This is the story Excy and I worked on that he told on 'Tales From the South' last night. It was very well received. We all had fun.
Happy Thanksgiving to all!
We had slipped into ‘Nigerian time,’ – which is a cross between regular time and the Twilight Zone. As we sat in a booth at the Cheesecake Factory in Kansas City, my friend Nola waved over the restaurant manager, a short, balding man in his fifties. I shifted uneasily in my seat as he made his way towards us through the crowded restaurant. We had met Nola and her husband Ade and their son Seun for dinner on our 800-mile road trip, and, knowing her as I had for the past ten years, I knew this was going to be good.
Nola had just ferreted out from our waiter, who had done an exceptional job of serving our party of five, that it was company policy he would have to share his substantial tip with the other waiters. And, when he was given a break to grab a bite, he was expected to eat in the employee’s lounge, but pay full price for the food just like any other customer.
As we ate our dessert, cheesecake, of course, Nola talked with the manager about how he could correct these injustices to their wait-staff.
Sitting in the restaurant parking lot was an empty 30-foot gooseneck stock trailer attached to a super-duty truck primed to go to Lawler, Iowa, to rectify another injustice of an entirely different nature.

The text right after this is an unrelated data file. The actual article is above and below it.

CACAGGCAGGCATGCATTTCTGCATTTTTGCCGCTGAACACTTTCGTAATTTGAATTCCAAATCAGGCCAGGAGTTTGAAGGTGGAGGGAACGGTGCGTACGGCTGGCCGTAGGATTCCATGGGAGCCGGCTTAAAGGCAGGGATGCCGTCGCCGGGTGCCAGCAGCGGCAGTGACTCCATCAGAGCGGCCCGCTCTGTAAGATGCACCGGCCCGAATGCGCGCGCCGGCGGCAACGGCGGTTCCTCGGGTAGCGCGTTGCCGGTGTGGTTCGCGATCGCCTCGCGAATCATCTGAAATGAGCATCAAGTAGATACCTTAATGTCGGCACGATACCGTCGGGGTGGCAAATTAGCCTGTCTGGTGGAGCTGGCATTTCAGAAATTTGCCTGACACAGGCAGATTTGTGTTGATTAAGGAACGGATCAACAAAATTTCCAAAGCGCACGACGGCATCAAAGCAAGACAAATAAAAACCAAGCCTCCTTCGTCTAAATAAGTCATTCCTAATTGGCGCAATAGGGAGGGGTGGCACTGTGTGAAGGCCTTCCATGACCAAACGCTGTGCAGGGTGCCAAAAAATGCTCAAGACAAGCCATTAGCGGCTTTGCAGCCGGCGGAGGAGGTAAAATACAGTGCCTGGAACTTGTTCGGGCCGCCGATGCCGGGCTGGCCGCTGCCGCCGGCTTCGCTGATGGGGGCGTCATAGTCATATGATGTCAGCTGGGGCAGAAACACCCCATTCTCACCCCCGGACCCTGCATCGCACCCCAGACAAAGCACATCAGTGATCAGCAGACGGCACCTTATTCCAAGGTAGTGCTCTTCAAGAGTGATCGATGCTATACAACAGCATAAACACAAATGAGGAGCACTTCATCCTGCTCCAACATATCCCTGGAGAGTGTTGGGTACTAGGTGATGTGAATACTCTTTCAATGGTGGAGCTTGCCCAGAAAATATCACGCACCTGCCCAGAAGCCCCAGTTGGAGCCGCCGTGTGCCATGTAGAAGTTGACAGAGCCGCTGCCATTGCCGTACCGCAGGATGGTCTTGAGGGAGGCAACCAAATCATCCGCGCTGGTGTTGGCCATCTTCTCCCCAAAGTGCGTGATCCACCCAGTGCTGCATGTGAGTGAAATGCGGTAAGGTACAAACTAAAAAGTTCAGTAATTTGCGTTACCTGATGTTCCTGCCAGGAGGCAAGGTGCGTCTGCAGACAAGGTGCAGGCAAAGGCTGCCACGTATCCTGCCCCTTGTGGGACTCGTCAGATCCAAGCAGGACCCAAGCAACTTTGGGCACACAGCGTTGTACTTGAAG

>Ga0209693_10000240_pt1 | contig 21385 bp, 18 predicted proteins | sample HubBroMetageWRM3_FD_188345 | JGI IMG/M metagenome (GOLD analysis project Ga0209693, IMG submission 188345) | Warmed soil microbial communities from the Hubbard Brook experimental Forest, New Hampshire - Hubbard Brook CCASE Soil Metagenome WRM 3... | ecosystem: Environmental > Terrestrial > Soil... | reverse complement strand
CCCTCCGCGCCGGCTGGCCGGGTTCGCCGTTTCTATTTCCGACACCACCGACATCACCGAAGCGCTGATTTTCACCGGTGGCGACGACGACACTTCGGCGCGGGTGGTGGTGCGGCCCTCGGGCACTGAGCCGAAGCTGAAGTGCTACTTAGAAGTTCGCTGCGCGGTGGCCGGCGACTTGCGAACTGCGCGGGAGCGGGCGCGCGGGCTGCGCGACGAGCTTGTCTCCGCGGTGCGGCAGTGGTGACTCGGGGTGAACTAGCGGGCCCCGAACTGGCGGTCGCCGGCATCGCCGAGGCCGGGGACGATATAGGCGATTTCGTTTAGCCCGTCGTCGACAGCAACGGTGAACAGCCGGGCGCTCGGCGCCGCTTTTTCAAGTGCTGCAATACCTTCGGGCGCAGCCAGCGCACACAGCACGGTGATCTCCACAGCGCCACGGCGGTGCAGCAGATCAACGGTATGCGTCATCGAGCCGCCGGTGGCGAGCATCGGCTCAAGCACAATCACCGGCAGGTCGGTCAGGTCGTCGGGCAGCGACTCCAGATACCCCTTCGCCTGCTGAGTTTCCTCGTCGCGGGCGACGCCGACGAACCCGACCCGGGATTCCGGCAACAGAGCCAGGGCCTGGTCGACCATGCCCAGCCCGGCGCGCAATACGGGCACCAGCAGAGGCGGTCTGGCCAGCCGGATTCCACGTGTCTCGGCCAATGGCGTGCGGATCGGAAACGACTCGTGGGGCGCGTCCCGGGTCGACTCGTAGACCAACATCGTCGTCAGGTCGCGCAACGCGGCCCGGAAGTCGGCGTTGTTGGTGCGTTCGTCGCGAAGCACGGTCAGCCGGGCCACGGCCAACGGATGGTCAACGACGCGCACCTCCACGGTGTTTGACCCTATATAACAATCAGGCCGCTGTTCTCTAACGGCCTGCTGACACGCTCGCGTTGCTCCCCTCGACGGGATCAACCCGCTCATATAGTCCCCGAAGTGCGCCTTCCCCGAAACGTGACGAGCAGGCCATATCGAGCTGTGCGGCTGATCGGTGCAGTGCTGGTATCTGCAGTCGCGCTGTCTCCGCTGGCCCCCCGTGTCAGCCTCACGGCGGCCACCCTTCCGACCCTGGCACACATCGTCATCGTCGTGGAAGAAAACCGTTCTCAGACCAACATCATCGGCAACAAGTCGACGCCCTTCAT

Two years before, I adopted two mustangs through a program run by the Bureau of Land Management. A friend who works for the BLM Colorado office handpicked these two special wild horses for me. I drove to Canon City, Colorado, to pick them up at the BLM holding facility, which is interestingly enough located in the Colorado State Prison. The prisoner who helped load the horses was named Coronado, who was so kind it made me wonder why he was there in the first place, though you aren’t allowed to ask. Coronado, not lacking a sense of humor, suggested I just leave him in the trailer and he would come home to Arkansas as a hired hand. The armed guard standing beside me thought less of the idea
Those two mustangs came back to Arkansas to live on the land my wife and a partner and I had set up for a horse facility. Since wild horses have a different attitude, a different nature, than domestic horses, my friend Lona from Colorado said if I needed any pointers dealing with them I should contact a group in Nevada with the very unlikely (but highly descriptive) name of Least Resistance Training Concepts (LRTC). I did get lots of pointers from them, but also learned of two large horse herds in the Reno area that have no federal protection and are controlled by the State of Nevada. The State was removing horses from these lands on a regular basis and the LRTC folks helped try to find homes for those captured mustangs.
Ironically, those two herds, the Comstock and Virginia Range, were the horses best known to Annie Johnston (no relation), the woman most responsible for wild horses and burros on federal lands being protected. Known as ‘Wild Horse Annie Johnston,’ she was famous in the ‘60s and ‘70s for her diligence in protecting these animals, spearheading one of the largest letter-writing campaigns on record to get legislation passed to protect the mustang and their rangeland.